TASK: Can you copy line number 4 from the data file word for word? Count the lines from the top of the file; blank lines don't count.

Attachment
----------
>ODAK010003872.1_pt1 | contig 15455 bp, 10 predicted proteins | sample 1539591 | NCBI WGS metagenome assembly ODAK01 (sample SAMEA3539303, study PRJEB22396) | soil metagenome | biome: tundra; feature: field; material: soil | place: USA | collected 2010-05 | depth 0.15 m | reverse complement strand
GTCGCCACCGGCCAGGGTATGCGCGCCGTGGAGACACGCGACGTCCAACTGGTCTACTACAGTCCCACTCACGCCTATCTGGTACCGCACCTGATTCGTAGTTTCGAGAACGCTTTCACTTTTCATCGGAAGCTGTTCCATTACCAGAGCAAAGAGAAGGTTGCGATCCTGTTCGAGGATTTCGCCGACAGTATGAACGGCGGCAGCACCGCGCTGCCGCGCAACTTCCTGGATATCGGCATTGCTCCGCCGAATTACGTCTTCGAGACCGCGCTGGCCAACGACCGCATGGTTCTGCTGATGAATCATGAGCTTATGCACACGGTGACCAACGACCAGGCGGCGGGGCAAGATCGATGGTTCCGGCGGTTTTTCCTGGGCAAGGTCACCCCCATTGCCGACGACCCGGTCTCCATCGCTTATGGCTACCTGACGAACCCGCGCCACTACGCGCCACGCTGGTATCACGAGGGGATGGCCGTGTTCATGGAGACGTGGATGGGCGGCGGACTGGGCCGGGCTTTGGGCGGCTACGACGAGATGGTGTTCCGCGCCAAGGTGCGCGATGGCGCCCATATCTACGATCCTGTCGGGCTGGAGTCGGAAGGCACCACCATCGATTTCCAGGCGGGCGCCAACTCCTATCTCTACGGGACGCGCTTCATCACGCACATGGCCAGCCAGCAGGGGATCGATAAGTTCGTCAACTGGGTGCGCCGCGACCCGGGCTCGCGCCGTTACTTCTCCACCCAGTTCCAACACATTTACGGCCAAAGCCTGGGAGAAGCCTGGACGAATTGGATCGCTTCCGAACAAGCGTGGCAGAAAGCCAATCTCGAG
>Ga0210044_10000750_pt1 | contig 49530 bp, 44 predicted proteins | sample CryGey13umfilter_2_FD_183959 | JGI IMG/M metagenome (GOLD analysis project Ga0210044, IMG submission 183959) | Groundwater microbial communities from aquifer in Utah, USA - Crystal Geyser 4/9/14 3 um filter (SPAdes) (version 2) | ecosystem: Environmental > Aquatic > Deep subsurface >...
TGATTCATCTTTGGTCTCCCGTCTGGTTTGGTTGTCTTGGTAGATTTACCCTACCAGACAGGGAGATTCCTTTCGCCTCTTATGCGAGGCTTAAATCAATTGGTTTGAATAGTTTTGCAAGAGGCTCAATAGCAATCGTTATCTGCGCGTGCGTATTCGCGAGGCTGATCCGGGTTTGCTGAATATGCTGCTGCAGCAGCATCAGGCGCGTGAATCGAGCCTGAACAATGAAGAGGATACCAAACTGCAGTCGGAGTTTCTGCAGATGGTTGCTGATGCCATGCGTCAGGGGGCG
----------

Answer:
TGATTCATCTTTGGTCTCCCGTCTGGTTTGGTTGTCTTGGTAGATTTACCCTACCAGACAGGGAGATTCCTTTCGCCTCTTATGCGAGGCTTAAATCAATTGGTTTGAATAGTTTTGCAAGAGGCTCAATAGCAATCGTTATCTGCGCGTGCGTATTCGCGAGGCTGATCCGGGTTTGCTGAATATGCTGCTGCAGCAGCATCAGGCGCGTGAATCGAGCCTGAACAATGAAGAGGATACCAAACTGCAGTCGGAGTTTCTGCAGATGGTTGCTGATGCCATGCGTCAGGGGGCG